Tom Goldtooth, Dallas Goldtooth, and Casey Camp Horinek conducting an Indigenous sunrise ceremony in front of Notre Dame Cathedral in Paris.
“Annexed” The Rights of Indigenous Peoples in the UN Climate Change Conference 2015 Danielle Deluca, Miriam Anne Frank, and Agnes Portalewska
n December 12, 2015, in Paris, after two decades of climate talks within the United Nations Framework Convention on Climate Change (UNFCCC), world leaders from 195 countries and the European Union came to a consensus in Paris on a legally binding agreement on climate change, with the aim of keeping global warming below 2°C and reducing carbon emissions across the globe. The 2-week long 21st Session of the Conference of Parties (COP 21) process also brought together some of the world’s largest corporations, environmental and human rights organizations, and grassroots activists to hash out international energy goals, standards, and implementation. Over 250 Indigenous delegates were present and advocated for the inclusion of Indigenous Peoples’ rights in the Paris Agreement. Hailed as “historic” and “a turning point for the world,” the deal reached its goal to achieve a legally binding and universal agreement on climate change, yet disappointed many Indigenous Peoples due to its ultimate failure to include legally binding references to protecting Indigenous Peoples’ rights and their sovereignty. Earlier drafts of the agreement included the protection of Indigenous rights in Article 2.2, which would have formed part of the text that is legally binding. But in the second week, this reference was annexed under direction from the European Union, Norway, and the United States. Despite active lobbying by the Indigenous Peoples Forum on Climate 12 • w ww. cs. org
Change (the formal body of Indigenous Peoples recognized as observers to this process), the EU and US have been poised as two key players in the fight against Climate Change. But their lack of support for Indigenous rights will leave Article 2.2, and consequently, Indigenous Peoples, without binding legal or political clout. The references to the protection of Indigenous Peoples’ rights were finally included in the preamble to the text, which crafts the framework for interpreting and implementing the operative section. COP 21 brought together over 250 Indigenous leaders from all corners of the planet, yet most of them were excluded from official negotiations. Chief Bill Erasmus, 28-year elected leader of the Dene Nation, voiced his frustration: “We have our own land, our own language, and our organizations and laws. We meet the criteria of a nation. We are a nation. Why are we not in that room?” Considering the challenges that climate change presents to Indigenous Peoples and the land and water-based responses required, Chief Erasmus’ argument strikes a chord. More than 370 million people worldwide identify as Indigenous, yet their leaders are routinely excluded from decisions that affect them.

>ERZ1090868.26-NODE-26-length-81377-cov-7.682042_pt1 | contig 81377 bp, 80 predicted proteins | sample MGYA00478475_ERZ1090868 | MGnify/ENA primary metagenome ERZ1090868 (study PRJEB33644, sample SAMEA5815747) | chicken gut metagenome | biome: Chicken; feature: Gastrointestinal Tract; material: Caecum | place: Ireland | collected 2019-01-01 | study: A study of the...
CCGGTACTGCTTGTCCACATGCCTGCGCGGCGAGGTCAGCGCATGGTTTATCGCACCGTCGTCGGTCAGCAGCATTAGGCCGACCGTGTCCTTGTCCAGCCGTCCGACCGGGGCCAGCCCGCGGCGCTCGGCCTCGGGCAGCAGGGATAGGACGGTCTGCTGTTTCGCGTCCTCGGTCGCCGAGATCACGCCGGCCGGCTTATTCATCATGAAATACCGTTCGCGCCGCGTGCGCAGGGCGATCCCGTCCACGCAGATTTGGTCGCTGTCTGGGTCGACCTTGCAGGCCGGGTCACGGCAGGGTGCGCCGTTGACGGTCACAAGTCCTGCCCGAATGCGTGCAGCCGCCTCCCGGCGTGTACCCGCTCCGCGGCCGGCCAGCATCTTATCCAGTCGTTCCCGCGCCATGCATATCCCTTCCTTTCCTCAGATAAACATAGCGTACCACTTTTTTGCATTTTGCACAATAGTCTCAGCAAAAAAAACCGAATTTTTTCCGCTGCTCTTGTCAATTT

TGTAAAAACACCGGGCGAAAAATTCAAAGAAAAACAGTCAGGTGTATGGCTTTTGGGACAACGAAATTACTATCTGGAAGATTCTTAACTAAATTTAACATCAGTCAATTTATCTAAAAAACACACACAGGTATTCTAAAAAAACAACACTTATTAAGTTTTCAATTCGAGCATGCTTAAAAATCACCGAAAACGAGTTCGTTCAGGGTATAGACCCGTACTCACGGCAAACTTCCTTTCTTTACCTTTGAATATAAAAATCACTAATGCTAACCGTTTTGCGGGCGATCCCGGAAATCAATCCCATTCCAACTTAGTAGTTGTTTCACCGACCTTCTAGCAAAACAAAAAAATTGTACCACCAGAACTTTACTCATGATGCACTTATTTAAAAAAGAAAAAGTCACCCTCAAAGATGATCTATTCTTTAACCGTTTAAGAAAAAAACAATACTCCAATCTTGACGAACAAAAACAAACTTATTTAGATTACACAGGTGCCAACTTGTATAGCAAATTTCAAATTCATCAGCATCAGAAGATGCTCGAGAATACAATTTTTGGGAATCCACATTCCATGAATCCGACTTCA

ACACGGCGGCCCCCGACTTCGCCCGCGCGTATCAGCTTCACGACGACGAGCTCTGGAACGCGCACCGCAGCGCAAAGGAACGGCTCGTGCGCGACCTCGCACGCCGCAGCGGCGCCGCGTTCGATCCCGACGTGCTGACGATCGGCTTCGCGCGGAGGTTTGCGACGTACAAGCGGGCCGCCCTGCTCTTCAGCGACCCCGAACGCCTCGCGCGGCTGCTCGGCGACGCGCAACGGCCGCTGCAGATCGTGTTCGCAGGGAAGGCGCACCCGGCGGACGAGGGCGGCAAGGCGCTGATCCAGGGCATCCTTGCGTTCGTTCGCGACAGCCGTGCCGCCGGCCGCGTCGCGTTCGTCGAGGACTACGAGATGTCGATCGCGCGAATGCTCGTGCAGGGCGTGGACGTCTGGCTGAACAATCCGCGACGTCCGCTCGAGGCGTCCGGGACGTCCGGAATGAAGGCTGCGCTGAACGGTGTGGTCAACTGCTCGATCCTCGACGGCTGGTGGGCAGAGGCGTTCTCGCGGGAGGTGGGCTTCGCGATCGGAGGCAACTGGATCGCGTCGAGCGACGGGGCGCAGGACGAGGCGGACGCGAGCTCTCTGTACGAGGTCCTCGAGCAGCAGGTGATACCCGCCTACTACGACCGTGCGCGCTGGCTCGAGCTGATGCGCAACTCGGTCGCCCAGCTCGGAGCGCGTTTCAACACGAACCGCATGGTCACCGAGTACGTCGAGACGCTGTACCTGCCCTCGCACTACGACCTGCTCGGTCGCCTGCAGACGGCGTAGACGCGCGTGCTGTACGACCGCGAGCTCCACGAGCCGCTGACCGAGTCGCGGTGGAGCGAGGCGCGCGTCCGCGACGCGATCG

The Indigenous Peoples Forum on Climate Change
The Indigenous Peoples Forum on Climate Change could not formally take part in the actual COP negotiations. However, they worked nonstop to influence the process, crafting and delivering position papers and making sure that governments gathered in Paris were clear on their demands. They organized ALL PHOTOS BY ANDRÉ LARSSON.